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Biochem Biophys Res Commun. 2005 Mar 18;328(3):751-5.

Molecular regulation of mechanotransduction.

Author information

  • 1Mount Sinai Bone Program, Department of Medicine, Mount Sinai School of Medicine, New York, NY 10029, USA. jameel.iqbal@mssm.edu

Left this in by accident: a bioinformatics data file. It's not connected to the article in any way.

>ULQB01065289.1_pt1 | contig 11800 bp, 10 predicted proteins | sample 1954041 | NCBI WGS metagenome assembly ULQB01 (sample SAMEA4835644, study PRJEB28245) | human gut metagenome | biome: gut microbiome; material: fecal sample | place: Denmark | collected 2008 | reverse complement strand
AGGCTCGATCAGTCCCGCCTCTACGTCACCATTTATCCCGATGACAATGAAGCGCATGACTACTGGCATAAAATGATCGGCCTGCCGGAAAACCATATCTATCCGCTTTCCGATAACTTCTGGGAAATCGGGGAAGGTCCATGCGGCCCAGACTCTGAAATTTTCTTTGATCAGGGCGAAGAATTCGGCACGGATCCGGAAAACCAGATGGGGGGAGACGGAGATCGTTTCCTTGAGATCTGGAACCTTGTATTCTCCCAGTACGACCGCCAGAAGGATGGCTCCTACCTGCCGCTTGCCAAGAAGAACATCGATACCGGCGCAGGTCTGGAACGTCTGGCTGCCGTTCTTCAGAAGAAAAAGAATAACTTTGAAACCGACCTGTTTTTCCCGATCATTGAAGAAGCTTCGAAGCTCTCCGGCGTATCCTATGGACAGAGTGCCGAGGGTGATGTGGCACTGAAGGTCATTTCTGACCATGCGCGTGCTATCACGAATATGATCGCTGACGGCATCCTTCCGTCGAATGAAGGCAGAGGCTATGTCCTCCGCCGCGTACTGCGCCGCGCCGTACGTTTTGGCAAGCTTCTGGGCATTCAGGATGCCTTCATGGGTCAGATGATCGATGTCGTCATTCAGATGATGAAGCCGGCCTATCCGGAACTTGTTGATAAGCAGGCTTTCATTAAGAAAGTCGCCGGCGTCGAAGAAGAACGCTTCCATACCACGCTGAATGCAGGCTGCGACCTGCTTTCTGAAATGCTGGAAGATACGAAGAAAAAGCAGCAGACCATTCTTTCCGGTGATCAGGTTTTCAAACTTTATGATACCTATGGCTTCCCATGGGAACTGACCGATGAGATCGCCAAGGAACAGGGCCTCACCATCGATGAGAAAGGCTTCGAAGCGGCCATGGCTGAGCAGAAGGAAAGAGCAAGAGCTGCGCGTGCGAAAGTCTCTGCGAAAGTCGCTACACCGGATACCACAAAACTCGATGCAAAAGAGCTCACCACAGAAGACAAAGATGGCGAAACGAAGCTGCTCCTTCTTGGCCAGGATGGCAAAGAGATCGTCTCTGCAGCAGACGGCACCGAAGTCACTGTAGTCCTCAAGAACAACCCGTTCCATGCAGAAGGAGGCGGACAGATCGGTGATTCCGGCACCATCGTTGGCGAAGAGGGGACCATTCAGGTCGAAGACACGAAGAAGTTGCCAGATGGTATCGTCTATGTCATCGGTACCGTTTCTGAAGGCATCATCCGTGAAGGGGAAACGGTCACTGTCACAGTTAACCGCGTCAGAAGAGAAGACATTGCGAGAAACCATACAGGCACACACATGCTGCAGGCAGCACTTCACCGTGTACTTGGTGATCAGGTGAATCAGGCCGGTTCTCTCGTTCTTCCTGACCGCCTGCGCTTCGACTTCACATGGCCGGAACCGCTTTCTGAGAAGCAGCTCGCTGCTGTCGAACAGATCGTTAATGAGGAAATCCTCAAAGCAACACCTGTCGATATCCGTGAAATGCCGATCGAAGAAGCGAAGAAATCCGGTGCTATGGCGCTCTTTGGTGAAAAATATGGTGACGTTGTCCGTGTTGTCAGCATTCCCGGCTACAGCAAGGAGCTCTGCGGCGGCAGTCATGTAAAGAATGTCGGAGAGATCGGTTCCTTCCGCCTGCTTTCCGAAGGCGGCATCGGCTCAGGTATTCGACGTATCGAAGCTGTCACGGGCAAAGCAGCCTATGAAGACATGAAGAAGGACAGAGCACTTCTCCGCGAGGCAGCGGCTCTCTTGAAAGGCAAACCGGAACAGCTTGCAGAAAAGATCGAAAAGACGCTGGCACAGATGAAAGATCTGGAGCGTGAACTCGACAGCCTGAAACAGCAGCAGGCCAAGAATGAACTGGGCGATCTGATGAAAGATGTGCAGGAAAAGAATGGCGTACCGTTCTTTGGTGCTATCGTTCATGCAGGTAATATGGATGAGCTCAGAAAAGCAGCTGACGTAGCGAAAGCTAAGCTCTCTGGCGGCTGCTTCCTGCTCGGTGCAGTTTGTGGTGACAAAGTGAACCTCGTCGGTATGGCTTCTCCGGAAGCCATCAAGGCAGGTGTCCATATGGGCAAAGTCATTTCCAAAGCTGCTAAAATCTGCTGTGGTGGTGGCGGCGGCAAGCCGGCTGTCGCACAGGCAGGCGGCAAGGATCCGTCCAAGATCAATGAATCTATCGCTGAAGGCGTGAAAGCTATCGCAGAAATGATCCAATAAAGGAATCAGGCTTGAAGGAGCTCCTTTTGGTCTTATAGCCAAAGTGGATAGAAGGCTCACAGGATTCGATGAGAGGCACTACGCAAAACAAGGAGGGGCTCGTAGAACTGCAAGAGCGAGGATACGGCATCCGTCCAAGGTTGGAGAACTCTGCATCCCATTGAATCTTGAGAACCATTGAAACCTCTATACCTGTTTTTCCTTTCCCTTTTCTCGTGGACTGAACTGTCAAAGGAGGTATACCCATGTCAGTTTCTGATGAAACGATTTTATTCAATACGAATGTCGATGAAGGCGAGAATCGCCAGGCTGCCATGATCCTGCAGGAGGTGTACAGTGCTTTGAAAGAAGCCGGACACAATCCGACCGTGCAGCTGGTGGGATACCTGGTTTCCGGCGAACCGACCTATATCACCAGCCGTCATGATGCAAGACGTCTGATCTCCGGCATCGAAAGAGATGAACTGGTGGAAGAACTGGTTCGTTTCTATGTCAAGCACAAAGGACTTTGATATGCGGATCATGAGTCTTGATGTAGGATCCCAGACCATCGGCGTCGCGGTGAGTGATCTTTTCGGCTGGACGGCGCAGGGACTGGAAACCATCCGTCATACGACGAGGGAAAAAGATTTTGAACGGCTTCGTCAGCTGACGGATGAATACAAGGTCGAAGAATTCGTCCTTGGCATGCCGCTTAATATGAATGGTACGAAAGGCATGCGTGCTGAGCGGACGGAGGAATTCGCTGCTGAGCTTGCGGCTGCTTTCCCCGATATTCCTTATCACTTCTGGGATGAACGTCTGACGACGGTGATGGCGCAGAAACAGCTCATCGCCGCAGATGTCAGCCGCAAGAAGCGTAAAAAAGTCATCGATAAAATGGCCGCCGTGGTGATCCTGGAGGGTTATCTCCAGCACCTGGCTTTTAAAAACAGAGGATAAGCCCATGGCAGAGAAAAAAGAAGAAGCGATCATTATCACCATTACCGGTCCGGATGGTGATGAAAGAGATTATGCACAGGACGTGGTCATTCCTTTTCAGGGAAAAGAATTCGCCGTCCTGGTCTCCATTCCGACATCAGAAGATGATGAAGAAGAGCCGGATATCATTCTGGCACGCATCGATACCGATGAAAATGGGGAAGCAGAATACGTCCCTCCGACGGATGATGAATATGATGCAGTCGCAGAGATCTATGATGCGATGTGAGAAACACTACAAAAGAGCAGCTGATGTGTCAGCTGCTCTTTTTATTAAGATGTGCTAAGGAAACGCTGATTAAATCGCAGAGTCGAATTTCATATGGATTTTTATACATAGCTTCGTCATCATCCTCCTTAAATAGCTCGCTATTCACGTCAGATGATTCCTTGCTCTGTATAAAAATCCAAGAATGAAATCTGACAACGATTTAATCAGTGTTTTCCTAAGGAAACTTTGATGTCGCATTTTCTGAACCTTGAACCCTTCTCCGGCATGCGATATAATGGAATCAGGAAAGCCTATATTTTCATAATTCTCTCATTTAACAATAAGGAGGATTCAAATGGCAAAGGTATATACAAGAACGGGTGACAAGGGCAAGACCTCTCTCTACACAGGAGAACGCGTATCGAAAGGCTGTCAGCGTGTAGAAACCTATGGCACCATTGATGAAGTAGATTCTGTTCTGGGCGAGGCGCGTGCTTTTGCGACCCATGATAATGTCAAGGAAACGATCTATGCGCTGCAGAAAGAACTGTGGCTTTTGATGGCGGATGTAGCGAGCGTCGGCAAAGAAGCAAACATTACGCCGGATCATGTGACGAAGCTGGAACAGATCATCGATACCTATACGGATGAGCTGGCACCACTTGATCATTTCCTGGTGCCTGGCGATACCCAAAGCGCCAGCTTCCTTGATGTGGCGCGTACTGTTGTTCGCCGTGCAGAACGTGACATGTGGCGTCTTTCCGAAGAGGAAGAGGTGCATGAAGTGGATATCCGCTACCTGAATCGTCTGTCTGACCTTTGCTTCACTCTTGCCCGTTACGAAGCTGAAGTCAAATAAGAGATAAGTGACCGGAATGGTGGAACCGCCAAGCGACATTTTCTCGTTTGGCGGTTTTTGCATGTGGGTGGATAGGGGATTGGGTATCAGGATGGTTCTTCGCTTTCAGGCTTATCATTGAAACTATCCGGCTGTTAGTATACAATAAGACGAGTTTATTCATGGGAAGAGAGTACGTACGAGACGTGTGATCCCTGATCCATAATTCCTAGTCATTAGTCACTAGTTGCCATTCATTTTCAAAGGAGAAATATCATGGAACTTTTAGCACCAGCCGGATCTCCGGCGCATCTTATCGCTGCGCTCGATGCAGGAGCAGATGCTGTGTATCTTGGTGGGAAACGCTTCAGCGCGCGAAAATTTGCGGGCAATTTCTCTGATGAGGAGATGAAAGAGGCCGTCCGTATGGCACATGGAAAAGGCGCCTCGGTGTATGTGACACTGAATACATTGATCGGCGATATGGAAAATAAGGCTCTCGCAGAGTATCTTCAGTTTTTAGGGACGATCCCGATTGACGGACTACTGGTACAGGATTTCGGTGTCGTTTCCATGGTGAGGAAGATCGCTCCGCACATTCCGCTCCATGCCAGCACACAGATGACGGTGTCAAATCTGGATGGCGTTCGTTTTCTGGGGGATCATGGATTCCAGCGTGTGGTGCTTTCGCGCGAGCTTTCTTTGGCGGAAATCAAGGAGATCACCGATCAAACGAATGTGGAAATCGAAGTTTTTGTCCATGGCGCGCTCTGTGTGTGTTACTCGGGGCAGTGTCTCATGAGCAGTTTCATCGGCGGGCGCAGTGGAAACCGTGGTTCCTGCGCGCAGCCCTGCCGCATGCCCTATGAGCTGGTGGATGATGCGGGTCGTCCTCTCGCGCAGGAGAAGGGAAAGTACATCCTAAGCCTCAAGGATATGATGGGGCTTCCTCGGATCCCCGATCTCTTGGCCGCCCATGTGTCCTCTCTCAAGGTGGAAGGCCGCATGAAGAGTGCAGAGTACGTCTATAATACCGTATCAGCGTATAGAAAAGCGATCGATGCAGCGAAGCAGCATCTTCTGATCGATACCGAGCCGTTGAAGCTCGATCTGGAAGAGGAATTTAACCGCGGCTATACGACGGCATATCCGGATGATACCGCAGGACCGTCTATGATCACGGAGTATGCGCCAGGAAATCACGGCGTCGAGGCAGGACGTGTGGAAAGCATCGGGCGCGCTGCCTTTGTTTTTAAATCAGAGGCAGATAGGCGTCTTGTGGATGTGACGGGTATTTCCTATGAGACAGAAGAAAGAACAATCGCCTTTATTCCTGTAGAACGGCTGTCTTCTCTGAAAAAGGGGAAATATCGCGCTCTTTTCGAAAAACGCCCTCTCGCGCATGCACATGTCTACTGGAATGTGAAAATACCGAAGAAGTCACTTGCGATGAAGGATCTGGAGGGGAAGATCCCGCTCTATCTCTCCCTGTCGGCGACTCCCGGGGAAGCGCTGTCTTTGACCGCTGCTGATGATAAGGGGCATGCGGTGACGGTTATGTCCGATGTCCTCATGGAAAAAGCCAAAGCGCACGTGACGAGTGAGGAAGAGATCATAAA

There is a common mechanism for mechanotransduction in cells, regardless of the cell type. Integrins, interacting with their matrix/environment, mediate increases in intracellular Ca2+ levels and activate MAP kinase cascades to cause ERK1/2 phosphorylation. Phosphorylated ERK1/2 causes the activation of the AP-1 family of transcription factors that are necessary for the pro-growth response. The pro-bone growth response involves upregulation of the genes c-fos, IGF-1, cyclooxygenase, and osteocalcin. In osteocytes, increases in intracellular Ca2+ levels may additionally occur by extracellular Ca2+ influx through a stretch-activated ion channel. Each bone cell appears fine-tuned for the type of stimulus, with accessory mechanotransduction signaling pathways, such as calcineurin-mediated activation of the tissue-specific transcription factor NF-AT, adjusting the outcome of signaling in each case.

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